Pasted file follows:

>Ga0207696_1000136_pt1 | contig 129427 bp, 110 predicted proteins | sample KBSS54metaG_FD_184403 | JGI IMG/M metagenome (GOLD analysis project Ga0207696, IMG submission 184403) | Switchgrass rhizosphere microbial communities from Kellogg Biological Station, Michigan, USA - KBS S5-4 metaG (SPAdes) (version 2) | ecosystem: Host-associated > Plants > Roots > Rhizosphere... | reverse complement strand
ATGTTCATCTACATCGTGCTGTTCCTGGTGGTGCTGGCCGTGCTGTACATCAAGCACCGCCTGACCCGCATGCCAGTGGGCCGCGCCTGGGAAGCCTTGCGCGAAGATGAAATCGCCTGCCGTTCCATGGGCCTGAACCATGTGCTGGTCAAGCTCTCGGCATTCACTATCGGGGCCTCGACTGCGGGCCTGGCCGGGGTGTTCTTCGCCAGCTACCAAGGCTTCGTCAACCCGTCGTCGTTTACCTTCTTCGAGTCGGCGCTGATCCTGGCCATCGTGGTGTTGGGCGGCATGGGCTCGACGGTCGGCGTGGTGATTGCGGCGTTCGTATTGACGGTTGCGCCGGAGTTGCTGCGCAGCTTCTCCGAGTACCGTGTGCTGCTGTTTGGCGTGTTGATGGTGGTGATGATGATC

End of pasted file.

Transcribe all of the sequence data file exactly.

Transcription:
>Ga0207696_1000136_pt1 | contig 129427 bp, 110 predicted proteins | sample KBSS54metaG_FD_184403 | JGI IMG/M metagenome (GOLD analysis project Ga0207696, IMG submission 184403) | Switchgrass rhizosphere microbial communities from Kellogg Biological Station, Michigan, USA - KBS S5-4 metaG (SPAdes) (version 2) | ecosystem: Host-associated > Plants > Roots > Rhizosphere... | reverse complement strand
ATGTTCATCTACATCGTGCTGTTCCTGGTGGTGCTGGCCGTGCTGTACATCAAGCACCGCCTGACCCGCATGCCAGTGGGCCGCGCCTGGGAAGCCTTGCGCGAAGATGAAATCGCCTGCCGTTCCATGGGCCTGAACCATGTGCTGGTCAAGCTCTCGGCATTCACTATCGGGGCCTCGACTGCGGGCCTGGCCGGGGTGTTCTTCGCCAGCTACCAAGGCTTCGTCAACCCGTCGTCGTTTACCTTCTTCGAGTCGGCGCTGATCCTGGCCATCGTGGTGTTGGGCGGCATGGGCTCGACGGTCGGCGTGGTGATTGCGGCGTTCGTATTGACGGTTGCGCCGGAGTTGCTGCGCAGCTTCTCCGAGTACCGTGTGCTGCTGTTTGGCGTGTTGATGGTGGTGATGATGATC